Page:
4. Once all host keys you wish to maintain in the system-wide location have been obtained, place the keys to the system-wide location, for example by running the following commands:
    > mkdir /etc/ssh2/hostkeys
    > cp -p $HOME/.ssh2/hostkeys/* /etc/ssh2/hostkeys

    Note that also the $HOME/.ssh2/hostkeys/salt file has to be copied so that SSH Tectia Client is able to identify the hashed host keys. Also if multiple users contribute to the system-wide /etc/ssh2/hostkeys, they have to share the same salt file.

For examples on storing multiple host keys using the hostkey tool, see Appendix Example of Distributing Keys.

To obtain and store traditional remote host keys in the system-wide storage:

  1. As a server-side user, copy the /etc/ssh2/ file from the server as key_<port>_<host>.pub to the /etc/ssh2/hostkeys directory on the client.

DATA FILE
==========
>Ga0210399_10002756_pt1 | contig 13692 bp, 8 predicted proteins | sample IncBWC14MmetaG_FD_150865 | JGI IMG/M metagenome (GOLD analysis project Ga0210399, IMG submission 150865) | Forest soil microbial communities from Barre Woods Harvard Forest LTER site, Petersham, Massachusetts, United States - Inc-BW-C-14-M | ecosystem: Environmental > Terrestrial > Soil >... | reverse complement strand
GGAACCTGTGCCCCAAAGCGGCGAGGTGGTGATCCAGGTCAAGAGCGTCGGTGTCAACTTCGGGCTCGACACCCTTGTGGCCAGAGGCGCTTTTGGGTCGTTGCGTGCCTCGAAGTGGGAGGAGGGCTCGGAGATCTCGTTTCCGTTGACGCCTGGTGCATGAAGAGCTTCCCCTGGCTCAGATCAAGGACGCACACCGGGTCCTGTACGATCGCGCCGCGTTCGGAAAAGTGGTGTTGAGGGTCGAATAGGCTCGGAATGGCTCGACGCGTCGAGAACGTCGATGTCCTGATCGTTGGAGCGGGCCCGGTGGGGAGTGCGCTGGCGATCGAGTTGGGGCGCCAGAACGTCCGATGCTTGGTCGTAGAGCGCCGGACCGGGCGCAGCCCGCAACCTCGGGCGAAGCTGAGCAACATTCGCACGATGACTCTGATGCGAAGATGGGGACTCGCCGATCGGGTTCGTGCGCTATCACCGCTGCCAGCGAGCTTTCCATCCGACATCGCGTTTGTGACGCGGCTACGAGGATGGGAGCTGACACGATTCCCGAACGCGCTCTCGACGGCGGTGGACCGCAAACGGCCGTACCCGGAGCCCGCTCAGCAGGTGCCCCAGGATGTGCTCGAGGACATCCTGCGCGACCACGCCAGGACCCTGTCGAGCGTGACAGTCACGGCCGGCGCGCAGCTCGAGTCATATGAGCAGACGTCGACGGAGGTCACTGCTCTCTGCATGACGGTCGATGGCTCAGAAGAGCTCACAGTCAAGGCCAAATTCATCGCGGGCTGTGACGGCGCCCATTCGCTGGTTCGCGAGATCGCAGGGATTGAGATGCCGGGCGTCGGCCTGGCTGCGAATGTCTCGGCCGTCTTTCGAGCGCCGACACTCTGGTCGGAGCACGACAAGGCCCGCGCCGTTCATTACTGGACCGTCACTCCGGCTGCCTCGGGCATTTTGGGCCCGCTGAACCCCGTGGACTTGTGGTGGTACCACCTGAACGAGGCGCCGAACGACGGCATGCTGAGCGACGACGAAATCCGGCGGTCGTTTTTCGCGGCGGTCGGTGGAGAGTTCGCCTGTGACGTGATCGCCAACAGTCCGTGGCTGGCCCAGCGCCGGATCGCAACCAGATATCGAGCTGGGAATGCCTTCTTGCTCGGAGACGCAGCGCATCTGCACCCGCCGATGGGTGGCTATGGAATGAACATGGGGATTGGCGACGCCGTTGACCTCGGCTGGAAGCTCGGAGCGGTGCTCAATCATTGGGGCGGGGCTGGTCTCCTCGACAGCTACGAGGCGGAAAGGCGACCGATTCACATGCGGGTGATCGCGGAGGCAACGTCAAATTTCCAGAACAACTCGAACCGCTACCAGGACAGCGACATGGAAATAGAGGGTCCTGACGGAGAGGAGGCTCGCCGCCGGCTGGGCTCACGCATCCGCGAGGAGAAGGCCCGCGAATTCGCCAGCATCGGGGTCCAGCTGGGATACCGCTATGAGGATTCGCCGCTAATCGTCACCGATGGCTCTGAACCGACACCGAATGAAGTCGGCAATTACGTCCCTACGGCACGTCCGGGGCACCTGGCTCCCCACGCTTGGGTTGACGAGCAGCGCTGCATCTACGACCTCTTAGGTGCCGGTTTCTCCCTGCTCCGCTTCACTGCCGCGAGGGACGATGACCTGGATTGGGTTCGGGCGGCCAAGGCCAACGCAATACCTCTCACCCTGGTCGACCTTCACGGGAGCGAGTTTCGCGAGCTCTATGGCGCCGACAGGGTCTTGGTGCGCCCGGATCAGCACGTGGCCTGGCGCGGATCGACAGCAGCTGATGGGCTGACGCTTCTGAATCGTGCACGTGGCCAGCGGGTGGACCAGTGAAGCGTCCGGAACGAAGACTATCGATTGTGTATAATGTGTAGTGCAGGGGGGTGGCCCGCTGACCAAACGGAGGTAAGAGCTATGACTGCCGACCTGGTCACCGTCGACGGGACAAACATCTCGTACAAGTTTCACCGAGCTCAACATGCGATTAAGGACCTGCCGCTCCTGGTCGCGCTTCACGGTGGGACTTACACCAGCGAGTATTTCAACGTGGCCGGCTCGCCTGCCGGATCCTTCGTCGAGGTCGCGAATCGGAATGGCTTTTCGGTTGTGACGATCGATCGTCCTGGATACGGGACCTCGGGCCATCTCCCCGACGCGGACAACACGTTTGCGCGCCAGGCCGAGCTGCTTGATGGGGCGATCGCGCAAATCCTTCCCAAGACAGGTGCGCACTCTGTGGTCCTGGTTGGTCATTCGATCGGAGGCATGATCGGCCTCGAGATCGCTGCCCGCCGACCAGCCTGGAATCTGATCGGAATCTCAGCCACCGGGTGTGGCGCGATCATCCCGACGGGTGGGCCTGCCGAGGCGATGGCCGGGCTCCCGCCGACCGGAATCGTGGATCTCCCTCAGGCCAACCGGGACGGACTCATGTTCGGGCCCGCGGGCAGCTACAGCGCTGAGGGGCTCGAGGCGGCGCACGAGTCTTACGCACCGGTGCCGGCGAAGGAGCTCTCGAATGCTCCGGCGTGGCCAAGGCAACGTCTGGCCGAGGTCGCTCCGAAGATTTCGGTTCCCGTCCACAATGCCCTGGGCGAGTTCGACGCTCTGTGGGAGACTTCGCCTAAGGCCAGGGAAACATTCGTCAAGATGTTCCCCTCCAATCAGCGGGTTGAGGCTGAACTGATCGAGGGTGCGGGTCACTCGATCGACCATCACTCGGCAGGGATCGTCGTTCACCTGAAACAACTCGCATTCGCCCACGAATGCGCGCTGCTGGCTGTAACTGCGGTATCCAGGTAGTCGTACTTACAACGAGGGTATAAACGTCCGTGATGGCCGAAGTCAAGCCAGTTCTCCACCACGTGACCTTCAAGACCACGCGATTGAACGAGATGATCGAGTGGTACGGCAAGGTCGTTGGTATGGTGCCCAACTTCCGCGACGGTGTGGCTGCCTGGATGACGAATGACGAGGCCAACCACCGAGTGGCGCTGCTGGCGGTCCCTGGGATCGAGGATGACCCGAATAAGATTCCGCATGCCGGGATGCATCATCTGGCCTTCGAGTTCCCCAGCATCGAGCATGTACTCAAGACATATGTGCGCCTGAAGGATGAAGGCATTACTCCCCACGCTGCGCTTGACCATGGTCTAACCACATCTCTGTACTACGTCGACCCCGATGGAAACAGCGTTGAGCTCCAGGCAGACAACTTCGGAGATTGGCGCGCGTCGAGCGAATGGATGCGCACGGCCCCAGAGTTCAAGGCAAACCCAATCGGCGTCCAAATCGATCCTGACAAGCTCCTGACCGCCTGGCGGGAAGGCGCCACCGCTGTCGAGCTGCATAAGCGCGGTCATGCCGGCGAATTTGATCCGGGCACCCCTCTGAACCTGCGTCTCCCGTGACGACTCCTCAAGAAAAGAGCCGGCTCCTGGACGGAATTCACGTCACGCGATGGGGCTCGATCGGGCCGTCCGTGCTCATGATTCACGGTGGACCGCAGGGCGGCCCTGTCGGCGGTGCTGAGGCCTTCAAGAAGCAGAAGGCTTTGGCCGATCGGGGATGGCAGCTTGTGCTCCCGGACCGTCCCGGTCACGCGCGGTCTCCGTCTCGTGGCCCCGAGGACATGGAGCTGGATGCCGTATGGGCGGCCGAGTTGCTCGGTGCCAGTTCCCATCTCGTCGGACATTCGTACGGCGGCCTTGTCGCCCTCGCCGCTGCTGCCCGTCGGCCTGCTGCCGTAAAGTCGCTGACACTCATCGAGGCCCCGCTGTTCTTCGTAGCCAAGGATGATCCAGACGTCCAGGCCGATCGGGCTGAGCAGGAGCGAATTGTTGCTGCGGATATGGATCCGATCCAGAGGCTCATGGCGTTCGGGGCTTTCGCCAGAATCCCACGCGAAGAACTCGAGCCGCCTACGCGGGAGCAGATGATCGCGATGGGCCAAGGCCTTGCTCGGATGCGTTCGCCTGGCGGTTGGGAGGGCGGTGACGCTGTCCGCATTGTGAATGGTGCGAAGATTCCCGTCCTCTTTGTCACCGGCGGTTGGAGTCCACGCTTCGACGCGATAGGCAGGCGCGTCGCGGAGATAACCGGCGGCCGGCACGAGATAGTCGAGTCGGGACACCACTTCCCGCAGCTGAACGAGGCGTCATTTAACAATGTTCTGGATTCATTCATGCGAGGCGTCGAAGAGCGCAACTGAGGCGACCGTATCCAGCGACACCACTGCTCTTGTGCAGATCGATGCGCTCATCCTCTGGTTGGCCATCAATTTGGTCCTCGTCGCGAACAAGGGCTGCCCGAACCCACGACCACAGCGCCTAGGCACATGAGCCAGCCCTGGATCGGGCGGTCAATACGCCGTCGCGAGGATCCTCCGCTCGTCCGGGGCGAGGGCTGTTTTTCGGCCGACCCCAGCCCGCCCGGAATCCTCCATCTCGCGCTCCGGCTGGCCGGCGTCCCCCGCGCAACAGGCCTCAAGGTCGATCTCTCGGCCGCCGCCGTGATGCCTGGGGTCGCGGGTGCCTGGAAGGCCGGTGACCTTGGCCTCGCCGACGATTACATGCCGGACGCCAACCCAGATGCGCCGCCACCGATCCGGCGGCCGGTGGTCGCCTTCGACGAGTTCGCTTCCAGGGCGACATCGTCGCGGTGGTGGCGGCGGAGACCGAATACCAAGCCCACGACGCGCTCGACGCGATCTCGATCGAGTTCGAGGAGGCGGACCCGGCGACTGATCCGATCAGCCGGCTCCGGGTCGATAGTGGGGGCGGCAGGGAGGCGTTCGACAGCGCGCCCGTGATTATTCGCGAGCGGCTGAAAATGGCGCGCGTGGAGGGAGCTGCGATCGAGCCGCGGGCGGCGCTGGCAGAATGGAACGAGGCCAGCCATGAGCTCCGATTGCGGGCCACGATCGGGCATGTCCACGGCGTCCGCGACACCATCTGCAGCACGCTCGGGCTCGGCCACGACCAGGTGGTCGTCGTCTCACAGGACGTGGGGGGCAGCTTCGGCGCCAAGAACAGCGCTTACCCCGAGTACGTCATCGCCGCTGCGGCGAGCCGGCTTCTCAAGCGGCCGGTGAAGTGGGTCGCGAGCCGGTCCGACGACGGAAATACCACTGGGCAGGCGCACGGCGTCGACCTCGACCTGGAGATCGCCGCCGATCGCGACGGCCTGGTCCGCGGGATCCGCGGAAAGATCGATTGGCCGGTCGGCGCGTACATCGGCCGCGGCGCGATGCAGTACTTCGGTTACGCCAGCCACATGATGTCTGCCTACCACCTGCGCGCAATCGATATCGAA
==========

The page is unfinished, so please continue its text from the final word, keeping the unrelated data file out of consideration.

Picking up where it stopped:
You can do this as a non-privileged user on the server but you must be privileged user, for example root, on the client.

  2. Use secure means to transfer the file or verify the fingerprint matches after the transfer with the ssh-keygen2 option -F, for example on the server:
    $ ssh-keygen2 -F /etc/ssh2/

    On the client:

    # ssh-keygen2 -F /etc/ssh2/hostkeys/key_<port>_<host>.pub

    Note that the identification is different based on the host and port the client is connecting to. Also connection with IP is considered a different host as well as connection to same host but different port. You can copy the same traditional key_<port>_<host>.pub to all these different names.